Primary CPU   = 0
  HWRPB CPUs    = 2
  Page Size     = 8192
  Revision Code =
  Serial Number = (virt.) US42779094
                Serial Number..: 0001c606a2cad9bc
                Serial Number..: 000266ffb74dbc96
 Physical Memory Usage (pages):     Total        Free      In Use    Modified
   Main Memory (1.99GB)            262096       46466      211634        3996

When you run either of these commands, just cut-&-paste the resulting output into an email message for us, typically in response to the PARSEC's introductory email, Subject: Case XXXX has been logged for YourCompanyName by VMStechName.

Be sure that all of your email correspondence about this case includes the “Case XXXX” (where XXXX is your case number) as the first two words of the Subject: line.

The Problem Description -- The Basics

Your initial communication of the problem, whether by phone-conversation or email message, to the VMS Tech Support specialist who answers your call must include:

3. A simple, concise and focused description of the problem.

Stay objectively focused on what's happening, on symptoms, not on what you want fixed, or on what you “think is wrong.”

Examples:

a) Good: "When a user attempts a directory command on disk DQA1:,
          he gets an error message, device not ready."
   Bad:  "We're getting a not-ready message."
b) Good: "Last night's routine BACKUP command file failed, and when
         I investigated this morning, I've found a flashing red-LED
         light on disk DKA100.  I've got the BACKUP command file
         script for you if needed."
  Bad:  "I guess backups are failing... Can you fix it for me?"
c) Good: "One of my authorized users, JSMITH, cannot login to VMS
         using SSH from her PC and a PuTTY terminal emulator.  She
         last logged in two days ago using Telnet.  Can you help me
         troubleshoot this?"
   Bad: "Users can't login, my system's down."

4. Where available (and this is nearly all the time), be ready to provide exact VMS error messages, or error message text from whatever layered software or third-party software is failing.

Also, where possible, provide the exact DCL (command line) command which is generating the error. Can the problem be reproduced at-will?

Example:

a) Good: $ directory /size /date $32$dqa1:[bjones]
         %DIRECT-E-OPENIN, error opening $32$DQA1:[BJONES]*.*;* as input
         -RMS-E-DNR, device not ready, not mounted, or unavailable
   Bad:  "We get a bad-directory error."

What Happens Next

5. The PARSEC VMS Technical Support specialist will contact you within your support contract's SLA window, either by phone or by email. Your specialist will likely follow your case all the way through to resolution, although s/he will likely consult with the rest of the VMS team as needed, and draw on the team's overall experience and expertise.

Because you've previously provided the information specified in Step 2 (above), exchanging this additional information will be much more efficient.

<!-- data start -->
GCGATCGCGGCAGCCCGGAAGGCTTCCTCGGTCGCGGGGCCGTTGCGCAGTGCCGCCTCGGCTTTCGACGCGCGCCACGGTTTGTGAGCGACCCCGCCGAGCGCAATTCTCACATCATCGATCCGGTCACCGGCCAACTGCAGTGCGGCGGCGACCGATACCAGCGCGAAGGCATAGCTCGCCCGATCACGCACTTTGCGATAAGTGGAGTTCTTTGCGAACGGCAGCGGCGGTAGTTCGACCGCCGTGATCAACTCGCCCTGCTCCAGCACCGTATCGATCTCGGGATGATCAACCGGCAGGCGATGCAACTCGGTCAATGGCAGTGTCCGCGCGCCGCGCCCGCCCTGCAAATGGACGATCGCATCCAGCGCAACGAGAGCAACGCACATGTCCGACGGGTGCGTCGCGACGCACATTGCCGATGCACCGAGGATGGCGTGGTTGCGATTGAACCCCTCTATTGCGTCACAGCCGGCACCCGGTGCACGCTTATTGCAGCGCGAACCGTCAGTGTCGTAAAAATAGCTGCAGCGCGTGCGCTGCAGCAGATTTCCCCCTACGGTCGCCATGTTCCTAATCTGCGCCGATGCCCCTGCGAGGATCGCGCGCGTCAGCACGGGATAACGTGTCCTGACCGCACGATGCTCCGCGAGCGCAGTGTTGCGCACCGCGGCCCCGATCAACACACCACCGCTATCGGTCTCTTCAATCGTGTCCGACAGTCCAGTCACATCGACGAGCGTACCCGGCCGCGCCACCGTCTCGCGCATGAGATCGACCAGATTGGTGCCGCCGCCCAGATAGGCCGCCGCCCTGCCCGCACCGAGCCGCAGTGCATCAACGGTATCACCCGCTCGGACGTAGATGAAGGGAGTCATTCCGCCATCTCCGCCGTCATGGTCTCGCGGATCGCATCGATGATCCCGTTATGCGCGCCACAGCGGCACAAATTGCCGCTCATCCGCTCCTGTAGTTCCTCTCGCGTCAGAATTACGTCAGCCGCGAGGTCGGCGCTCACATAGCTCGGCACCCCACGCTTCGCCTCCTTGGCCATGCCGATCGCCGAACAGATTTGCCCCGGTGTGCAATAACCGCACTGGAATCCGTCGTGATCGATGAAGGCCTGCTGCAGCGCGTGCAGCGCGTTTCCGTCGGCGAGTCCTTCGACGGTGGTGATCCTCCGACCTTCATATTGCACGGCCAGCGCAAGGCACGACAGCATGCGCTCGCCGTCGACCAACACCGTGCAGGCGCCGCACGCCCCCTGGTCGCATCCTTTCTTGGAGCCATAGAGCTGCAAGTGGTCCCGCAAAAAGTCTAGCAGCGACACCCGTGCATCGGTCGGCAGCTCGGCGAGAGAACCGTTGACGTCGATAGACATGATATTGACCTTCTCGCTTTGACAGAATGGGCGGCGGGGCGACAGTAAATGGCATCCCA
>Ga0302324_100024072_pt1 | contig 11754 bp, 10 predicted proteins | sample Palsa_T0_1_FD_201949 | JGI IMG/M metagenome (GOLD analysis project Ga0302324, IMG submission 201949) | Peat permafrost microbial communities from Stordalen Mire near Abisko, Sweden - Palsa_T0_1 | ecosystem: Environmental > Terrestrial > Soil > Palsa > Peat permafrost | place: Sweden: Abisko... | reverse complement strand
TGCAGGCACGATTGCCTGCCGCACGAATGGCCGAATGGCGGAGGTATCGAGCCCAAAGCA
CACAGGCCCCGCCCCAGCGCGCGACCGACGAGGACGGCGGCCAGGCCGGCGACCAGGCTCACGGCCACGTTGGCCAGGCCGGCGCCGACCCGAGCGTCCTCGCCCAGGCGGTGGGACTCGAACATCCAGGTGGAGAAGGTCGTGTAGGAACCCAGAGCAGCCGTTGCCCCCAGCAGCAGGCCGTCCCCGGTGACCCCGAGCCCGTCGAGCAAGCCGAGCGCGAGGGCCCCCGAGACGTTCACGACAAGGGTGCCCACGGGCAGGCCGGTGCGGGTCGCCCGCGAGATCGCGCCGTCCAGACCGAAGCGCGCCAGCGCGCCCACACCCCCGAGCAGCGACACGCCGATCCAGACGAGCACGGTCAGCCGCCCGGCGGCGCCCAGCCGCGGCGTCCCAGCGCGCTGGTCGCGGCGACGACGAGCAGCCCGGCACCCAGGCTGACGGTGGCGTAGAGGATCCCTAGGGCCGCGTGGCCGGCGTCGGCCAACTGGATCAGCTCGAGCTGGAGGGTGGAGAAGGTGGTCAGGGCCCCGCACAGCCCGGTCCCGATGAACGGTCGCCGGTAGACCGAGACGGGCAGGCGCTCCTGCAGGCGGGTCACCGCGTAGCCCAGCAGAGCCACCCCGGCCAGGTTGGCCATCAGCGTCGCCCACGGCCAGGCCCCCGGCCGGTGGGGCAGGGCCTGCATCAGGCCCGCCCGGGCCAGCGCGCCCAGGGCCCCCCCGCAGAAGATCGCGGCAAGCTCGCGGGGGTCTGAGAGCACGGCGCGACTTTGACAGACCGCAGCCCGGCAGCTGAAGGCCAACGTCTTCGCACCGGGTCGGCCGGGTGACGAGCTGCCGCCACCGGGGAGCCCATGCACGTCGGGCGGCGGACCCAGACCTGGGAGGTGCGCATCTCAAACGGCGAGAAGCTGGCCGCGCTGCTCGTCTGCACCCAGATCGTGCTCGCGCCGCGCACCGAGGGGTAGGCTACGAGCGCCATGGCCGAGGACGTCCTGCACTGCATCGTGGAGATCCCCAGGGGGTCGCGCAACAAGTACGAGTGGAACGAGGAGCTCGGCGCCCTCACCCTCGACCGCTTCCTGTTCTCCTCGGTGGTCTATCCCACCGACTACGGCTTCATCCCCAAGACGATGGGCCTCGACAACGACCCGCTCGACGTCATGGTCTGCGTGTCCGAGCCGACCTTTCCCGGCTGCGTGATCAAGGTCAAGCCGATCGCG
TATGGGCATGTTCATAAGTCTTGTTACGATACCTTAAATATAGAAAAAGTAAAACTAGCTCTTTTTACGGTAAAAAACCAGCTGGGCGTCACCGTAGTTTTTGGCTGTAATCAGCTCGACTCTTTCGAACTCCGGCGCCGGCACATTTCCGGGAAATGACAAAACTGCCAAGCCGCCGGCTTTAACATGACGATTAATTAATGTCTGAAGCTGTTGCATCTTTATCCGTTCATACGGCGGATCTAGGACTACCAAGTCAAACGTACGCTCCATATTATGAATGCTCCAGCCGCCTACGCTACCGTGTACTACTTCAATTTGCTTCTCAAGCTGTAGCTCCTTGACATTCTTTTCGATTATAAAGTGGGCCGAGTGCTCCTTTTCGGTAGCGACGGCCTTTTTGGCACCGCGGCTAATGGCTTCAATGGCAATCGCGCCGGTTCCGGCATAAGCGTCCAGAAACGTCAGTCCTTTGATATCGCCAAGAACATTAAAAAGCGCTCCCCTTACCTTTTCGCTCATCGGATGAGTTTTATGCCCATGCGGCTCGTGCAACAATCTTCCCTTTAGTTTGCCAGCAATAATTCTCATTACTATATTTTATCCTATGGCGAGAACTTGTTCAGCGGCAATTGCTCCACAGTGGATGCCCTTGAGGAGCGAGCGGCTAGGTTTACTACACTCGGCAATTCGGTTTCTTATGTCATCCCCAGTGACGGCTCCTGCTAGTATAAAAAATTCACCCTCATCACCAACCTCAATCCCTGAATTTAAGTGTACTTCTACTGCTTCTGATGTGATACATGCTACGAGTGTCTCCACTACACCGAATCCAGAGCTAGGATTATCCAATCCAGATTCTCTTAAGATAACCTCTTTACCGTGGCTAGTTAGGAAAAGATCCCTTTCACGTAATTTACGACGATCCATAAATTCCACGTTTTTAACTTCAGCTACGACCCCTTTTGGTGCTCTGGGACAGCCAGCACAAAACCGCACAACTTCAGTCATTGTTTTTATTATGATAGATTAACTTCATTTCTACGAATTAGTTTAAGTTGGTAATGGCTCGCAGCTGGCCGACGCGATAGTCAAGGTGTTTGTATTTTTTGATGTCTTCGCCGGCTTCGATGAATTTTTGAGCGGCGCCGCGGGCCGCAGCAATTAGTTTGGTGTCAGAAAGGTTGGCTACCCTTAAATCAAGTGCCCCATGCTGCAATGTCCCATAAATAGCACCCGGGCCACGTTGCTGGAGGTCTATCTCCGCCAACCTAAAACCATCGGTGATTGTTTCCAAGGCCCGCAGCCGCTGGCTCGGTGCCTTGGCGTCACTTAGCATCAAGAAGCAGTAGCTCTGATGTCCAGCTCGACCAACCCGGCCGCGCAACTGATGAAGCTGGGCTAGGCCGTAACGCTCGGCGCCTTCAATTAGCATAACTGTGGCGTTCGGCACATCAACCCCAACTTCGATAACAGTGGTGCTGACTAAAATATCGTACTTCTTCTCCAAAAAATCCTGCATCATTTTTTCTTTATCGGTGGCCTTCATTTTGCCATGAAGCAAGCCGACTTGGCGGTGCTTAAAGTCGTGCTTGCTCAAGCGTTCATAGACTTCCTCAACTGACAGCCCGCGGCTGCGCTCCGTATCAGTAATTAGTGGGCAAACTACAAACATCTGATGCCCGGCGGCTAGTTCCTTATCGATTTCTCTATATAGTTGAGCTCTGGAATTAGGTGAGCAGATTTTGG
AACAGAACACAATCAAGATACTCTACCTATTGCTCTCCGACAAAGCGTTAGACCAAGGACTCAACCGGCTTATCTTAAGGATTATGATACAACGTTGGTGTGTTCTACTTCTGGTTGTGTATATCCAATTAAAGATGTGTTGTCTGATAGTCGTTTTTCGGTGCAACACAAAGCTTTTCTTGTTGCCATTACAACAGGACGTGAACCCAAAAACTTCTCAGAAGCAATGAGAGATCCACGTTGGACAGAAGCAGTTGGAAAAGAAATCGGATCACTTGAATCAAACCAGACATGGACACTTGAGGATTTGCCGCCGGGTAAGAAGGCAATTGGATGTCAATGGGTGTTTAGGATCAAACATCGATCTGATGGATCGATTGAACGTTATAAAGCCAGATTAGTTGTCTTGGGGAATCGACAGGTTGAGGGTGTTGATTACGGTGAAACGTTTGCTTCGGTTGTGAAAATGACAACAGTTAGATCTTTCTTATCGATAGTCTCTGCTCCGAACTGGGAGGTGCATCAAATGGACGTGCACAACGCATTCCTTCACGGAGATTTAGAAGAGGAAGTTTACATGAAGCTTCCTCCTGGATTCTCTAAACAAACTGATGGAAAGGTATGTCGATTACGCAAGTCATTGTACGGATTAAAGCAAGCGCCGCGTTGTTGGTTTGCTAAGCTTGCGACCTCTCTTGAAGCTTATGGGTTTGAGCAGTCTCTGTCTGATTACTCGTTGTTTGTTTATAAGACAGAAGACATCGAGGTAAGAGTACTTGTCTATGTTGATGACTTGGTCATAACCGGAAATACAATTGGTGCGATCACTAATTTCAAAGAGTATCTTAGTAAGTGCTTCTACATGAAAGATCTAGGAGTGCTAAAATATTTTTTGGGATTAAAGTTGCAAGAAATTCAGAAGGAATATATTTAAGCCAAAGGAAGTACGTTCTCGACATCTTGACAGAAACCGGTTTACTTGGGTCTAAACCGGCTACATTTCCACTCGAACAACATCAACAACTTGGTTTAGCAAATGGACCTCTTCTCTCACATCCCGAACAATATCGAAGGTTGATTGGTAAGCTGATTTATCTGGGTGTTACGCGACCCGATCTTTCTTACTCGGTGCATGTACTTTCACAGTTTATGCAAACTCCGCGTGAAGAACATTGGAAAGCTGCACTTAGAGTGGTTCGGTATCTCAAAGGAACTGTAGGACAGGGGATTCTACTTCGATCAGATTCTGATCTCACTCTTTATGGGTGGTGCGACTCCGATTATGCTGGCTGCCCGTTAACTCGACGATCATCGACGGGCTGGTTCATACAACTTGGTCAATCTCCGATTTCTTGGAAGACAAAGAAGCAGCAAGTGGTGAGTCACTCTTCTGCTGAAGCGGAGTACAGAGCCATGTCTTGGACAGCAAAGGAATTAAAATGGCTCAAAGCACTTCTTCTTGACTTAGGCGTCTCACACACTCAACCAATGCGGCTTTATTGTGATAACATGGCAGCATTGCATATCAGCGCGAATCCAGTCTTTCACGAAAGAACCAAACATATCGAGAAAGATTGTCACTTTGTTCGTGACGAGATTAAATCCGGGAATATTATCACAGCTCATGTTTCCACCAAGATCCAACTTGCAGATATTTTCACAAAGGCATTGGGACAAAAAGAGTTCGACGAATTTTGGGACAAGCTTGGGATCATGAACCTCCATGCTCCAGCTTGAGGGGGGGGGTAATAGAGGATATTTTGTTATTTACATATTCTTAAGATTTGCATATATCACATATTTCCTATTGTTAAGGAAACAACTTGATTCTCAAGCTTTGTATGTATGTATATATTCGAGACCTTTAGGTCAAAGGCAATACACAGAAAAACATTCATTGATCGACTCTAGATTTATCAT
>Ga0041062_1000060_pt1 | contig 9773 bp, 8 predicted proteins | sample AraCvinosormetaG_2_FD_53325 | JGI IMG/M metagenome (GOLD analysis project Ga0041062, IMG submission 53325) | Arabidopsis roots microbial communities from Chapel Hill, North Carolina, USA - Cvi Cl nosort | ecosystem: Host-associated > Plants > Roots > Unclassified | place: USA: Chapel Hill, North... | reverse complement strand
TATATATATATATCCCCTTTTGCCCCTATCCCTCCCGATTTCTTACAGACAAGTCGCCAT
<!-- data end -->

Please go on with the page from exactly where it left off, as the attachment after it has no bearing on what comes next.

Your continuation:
During the initial contact, your specialist will likely ask questions to clarify understanding of the problem, and will also ask you to provide and/or generate additional information about the problem, the operational environment, and the VMS system itself.

You may be asked to execute one or several DCL commands at the $-prompt – it is always best to do these commands from the privileged SYSTEM account, or from another sys-admin account (such as your own) which can activate the necessary VMS privileges.

Your tech specialist will rely on you for “eyes-&-hands” on the system, so be careful to execute the commands/requests s/he makes and to cut-&-paste all relevant output, plus any other information which can help shed light on the problem and its solution/resolution.

Your specialist may repeat the email requests for additional information as the overall picture of the problem emerges and builds. Be patient, but also be forthcoming with additional information if/as things do occur to you which might help. More information is (usually) better than less…

Resolutions

6. As soon as a clear picture of the problem emerges from this conversation, your specialist – backed by the PARSEC Tech Support team – will usually offer a best-effort diagnosis of what the root problem is, what may have caused it, and how to remedy or repair the problem. Proscriptive (preventive) steps may also be offered. It will be up to you to implement whatever steps and/or remedies your specialist will offer.

Closing the Case

7. Your Tech Support specialist will likely ask you for permission to close the case when you both agree that a successful resolution has been reached. It's okay to confirm permission to close at this point.

Of course, any previously closed case can be re-opened with a future recurrence of the problem, or to supply more newly-available information if/as needed.

how_to_initiate_a_vms_openvms_tech_support_call.1536963973.txt.gz · Last modified: 2018/09/14 22:26 by lricker